Swarm Intelligence State of the Art

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Swarm Intelligence State of the Art

  1. 1. Swarm Intelligence State of the Art <ul><ul><li>Marek Kopel @PWr </li></ul></ul><ul><ul><li>ACO, PSO, SDS, </li></ul></ul><ul><ul><li>Stigmetry </li></ul></ul>
  2. 2. SI - Swarm intelligence <ul><li>AI based on the collective behavior of decentralized, self-organized systems </li></ul><ul><li>by Gerardo Beni and Jing Wang in the context of cellular robotic systems, 1989 </li></ul><ul><li>a population of simple agents interacting locally with one another and with their environment </li></ul><ul><li>agents follow simple rules - no centralized control structure </li></ul><ul><li>emergence of complex global behavior </li></ul><ul><li>Natural examples of SI </li></ul><ul><ul><ul><li>ant colonies </li></ul></ul></ul><ul><ul><ul><li>bird flocking </li></ul></ul></ul><ul><ul><ul><li>animal herding </li></ul></ul></ul><ul><ul><ul><li>bacterial growth </li></ul></ul></ul><ul><ul><ul><li>fish schooling </li></ul></ul></ul>from Wikipedia, the free encyclopedia In The Matrix movies, the robotic sentinels exhibit signs of SI.
  3. 3. Stigmetry <ul><li>a form of self-organization </li></ul><ul><li>mechanism of spontaneous, indirect coordination between agents or actions </li></ul><ul><li>the trace left in the environment by an action stimulates the performance of a subsequent action (by the same or a different agent) </li></ul><ul><li>produces complex, apparently intelligent structures , without need for any planning, control, or even communication </li></ul><ul><li>efficient collaboration between extremely simple agents, who lack any memory, intelligence or even awareness of each other </li></ul>from Wikipedia, the free encyclopedia
  4. 4. Stigmetry (2) <ul><li>first observed in social insects ( eusocial ) </li></ul><ul><li>example: ants exchange information by laying down pheromones on their way back to the nest when they have found food. In that way, they collectively develop a complex network of trails , connecting the nest in the most efficient way to the different food sources. </li></ul><ul><li>On Inet: users interact only by modifying local parts of their shared virtual environment. </li></ul><ul><li>Wikipedia - perfect example : the massive structure of information available in a wiki - termite nest ; one initial user leaves a seed of an idea (a mudball) which attracts other users who then build upon and modify this initial concept eventually c onstructing an elaborate structure of connected thoughts </li></ul>from Wikipedia, the free encyclopedia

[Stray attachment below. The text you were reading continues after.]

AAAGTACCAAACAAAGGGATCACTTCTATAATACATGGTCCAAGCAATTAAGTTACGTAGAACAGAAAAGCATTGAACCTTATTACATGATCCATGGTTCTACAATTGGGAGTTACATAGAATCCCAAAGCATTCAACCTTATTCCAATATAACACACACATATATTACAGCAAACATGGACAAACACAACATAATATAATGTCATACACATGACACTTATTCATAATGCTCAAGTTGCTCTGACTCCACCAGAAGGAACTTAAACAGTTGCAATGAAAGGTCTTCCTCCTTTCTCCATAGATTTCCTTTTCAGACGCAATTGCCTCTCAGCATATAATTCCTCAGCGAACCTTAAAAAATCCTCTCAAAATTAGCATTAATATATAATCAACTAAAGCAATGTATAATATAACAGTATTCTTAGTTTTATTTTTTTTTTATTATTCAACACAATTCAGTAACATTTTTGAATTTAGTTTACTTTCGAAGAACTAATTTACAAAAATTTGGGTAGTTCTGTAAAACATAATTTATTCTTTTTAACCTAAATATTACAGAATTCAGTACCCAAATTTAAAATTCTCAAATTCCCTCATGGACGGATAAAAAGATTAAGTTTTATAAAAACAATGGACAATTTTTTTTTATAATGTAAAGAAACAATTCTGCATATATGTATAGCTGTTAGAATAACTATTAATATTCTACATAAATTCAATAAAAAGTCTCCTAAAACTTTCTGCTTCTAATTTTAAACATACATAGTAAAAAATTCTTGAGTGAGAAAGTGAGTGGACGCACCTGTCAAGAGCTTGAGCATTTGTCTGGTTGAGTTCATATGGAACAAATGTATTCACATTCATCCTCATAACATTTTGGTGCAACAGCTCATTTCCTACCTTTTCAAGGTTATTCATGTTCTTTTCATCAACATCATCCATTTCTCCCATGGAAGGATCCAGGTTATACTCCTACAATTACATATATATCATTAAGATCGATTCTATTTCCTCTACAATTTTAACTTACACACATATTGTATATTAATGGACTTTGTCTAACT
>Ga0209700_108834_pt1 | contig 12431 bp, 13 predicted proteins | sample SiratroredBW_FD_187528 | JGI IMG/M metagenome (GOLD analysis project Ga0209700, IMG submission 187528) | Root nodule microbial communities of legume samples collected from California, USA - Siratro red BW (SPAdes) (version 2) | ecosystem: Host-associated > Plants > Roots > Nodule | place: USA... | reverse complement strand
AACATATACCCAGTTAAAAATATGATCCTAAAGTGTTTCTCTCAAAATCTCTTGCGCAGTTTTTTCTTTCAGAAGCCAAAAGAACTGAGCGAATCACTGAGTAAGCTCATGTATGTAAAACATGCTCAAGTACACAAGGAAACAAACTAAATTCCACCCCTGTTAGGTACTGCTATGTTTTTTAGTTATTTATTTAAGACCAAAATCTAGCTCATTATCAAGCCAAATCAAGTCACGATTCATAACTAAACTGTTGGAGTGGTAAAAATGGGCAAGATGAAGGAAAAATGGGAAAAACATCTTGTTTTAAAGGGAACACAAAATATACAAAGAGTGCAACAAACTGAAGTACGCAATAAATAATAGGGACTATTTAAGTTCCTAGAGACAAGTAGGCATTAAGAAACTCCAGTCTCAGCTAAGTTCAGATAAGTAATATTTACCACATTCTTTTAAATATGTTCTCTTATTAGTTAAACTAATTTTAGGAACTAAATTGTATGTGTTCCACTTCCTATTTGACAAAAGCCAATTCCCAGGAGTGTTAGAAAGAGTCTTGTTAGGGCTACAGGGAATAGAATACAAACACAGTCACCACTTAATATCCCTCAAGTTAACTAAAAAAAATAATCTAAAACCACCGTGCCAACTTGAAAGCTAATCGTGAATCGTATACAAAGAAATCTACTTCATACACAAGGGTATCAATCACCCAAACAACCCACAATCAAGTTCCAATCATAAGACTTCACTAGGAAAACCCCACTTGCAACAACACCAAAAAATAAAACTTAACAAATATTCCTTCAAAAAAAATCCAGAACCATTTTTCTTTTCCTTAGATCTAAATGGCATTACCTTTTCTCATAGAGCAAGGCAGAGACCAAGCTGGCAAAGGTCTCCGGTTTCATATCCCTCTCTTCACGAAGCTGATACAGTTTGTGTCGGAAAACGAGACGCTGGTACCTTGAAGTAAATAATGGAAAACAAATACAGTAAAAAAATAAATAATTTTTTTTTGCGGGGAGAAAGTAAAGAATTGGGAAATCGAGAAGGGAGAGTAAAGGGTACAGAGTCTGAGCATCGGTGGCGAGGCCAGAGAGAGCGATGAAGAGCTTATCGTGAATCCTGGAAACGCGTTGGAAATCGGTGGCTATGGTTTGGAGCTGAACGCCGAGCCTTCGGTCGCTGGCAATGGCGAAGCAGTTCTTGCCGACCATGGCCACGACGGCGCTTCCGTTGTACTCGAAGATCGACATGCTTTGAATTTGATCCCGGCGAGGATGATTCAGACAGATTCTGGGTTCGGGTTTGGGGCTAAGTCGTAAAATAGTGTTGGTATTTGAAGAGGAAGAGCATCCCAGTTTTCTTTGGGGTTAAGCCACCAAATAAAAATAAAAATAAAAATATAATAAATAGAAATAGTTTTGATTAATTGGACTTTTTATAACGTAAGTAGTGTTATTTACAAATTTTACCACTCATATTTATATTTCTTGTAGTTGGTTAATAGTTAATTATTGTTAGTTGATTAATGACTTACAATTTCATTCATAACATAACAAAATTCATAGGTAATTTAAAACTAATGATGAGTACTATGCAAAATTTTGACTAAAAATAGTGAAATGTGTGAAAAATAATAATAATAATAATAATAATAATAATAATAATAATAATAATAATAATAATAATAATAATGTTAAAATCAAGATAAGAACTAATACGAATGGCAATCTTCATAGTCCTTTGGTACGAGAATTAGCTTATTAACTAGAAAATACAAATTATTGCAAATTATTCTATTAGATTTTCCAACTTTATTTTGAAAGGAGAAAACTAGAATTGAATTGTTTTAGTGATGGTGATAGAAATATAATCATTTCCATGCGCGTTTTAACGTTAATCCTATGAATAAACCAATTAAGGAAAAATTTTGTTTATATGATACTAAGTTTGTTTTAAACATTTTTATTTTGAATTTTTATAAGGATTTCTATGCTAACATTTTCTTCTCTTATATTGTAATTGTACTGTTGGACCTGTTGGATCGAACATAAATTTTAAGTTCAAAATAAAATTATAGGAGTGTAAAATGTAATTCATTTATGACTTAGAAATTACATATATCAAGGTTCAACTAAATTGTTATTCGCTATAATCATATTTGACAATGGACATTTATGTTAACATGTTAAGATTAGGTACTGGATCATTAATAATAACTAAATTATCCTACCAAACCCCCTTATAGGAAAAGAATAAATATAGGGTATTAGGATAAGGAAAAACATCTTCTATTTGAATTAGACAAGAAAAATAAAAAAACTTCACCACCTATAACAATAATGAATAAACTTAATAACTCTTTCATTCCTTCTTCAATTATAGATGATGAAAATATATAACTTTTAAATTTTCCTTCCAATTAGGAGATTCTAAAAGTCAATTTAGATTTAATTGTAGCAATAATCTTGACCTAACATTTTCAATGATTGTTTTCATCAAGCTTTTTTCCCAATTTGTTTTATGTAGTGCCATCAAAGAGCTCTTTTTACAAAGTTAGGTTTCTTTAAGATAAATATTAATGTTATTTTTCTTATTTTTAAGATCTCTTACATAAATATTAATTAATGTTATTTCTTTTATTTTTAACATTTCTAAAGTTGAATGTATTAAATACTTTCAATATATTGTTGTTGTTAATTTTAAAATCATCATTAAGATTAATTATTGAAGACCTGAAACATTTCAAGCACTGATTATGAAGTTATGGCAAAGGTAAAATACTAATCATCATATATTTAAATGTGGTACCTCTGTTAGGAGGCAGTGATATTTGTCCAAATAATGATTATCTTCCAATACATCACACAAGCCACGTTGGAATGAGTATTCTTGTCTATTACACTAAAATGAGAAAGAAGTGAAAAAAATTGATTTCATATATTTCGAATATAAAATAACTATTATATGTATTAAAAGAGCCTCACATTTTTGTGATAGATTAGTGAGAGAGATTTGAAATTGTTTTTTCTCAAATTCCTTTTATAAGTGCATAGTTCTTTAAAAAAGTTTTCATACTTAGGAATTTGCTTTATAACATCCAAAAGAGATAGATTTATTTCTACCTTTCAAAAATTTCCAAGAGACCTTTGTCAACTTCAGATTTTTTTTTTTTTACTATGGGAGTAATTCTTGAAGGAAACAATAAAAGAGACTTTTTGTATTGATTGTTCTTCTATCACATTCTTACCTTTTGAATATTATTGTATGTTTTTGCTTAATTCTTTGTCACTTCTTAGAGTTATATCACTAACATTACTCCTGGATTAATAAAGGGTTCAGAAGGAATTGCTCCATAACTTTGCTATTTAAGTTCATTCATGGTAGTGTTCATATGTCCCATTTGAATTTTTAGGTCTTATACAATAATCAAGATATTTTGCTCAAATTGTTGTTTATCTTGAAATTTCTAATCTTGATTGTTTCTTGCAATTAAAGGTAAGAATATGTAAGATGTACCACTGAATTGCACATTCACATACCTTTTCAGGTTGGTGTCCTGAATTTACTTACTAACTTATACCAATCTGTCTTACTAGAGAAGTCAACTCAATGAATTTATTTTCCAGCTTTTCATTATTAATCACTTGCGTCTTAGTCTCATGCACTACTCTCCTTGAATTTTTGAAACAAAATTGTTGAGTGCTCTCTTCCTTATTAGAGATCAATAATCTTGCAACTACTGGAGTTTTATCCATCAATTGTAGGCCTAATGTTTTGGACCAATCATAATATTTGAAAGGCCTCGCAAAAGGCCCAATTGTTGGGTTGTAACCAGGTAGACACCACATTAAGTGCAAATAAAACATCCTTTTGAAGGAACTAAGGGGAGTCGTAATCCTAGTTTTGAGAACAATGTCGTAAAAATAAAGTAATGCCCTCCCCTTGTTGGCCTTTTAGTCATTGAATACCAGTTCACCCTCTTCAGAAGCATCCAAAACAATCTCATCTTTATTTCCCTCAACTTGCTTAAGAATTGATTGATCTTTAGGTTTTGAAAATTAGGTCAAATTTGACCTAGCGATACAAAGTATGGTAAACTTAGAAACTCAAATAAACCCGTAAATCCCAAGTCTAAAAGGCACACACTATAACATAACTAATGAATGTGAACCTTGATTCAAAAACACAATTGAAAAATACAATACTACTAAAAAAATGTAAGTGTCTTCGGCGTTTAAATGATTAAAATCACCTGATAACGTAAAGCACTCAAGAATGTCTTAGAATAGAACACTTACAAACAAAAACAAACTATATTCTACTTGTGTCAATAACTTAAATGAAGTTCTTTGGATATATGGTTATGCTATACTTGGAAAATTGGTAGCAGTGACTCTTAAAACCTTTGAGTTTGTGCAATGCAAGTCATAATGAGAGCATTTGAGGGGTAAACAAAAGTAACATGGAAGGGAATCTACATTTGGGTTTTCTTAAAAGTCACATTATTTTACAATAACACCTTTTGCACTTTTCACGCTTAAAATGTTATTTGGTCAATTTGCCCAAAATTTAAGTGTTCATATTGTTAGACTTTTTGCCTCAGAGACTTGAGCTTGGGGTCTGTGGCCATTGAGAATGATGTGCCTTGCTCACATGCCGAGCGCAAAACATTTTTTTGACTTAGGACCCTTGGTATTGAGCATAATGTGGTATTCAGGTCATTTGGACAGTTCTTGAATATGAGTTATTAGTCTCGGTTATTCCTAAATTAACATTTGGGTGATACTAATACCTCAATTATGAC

5. 5. SI example 1 <ul><li>Ant colony optimization </li></ul><ul><ul><ul><li>a class of optimization algorithms </li></ul></ul></ul><ul><ul><ul><li>modeled on the actions of an ant colony </li></ul></ul></ul><ul><ul><ul><li>Artificial 'ants' - simulation agents </li></ul></ul></ul><ul><ul><ul><li>locate optimal solutions by moving through a parameter space representing all possible solutions </li></ul></ul></ul><ul><ul><ul><li>real ants lay down pheromones directing each other to resources </li></ul></ul></ul><ul><ul><ul><li>simulated 'ants' similarly record their positions and the quality of their solutions </li></ul></ul></ul><ul><ul><ul><li>in later simulation iterations more ants locate better solutions </li></ul></ul></ul><ul><ul><ul><li>a variation : bees algorithm , which is more analogous to the foraging patterns of the honey bee </li></ul></ul></ul>from Wikipedia, the free encyclopedia
  6. 6. ACO in action <ul><li>ACO simulators: </li></ul><ul><ul><li>http://www.rennard.org/alife/english/antsgb.html (Java applet) </li></ul></ul><ul><ul><li>http://djoh.net/blog/ANTColony/applet.html (Java applet) </li></ul></ul><ul><ul><li>http://www.geocities.com/chamonate/hormigas/antfarm/ (.zip) </li></ul></ul><ul><ul><li>http://www.nightlab.ch/antsim/ (.rar) </li></ul></ul>
  7. 7. SI example 2 <ul><li>Particle swarm optimization </li></ul><ul><ul><ul><li>a global optimization algorithm </li></ul></ul></ul><ul><ul><ul><li>problems in which a best solution can be represented as a point or surface in an n-dimensional space </li></ul></ul></ul><ul><ul><ul><li>hypotheses are plotted and seeded with an initial velocity </li></ul></ul></ul><ul><ul><ul><li>a communication channel between the particles </li></ul></ul></ul><ul><ul><ul><li>particles @ each timestep: </li></ul></ul></ul><ul><ul><ul><ul><li>move through the solution space </li></ul></ul></ul></ul><ul><ul><ul><ul><li>are evaluated according to some fitness criterion </li></ul></ul></ul></ul><ul><ul><ul><li>over time, particles are accelerated towards those particles ( within their communication grouping ) which have better fitness values </li></ul></ul></ul>from Wikipedia, the free encyclopedia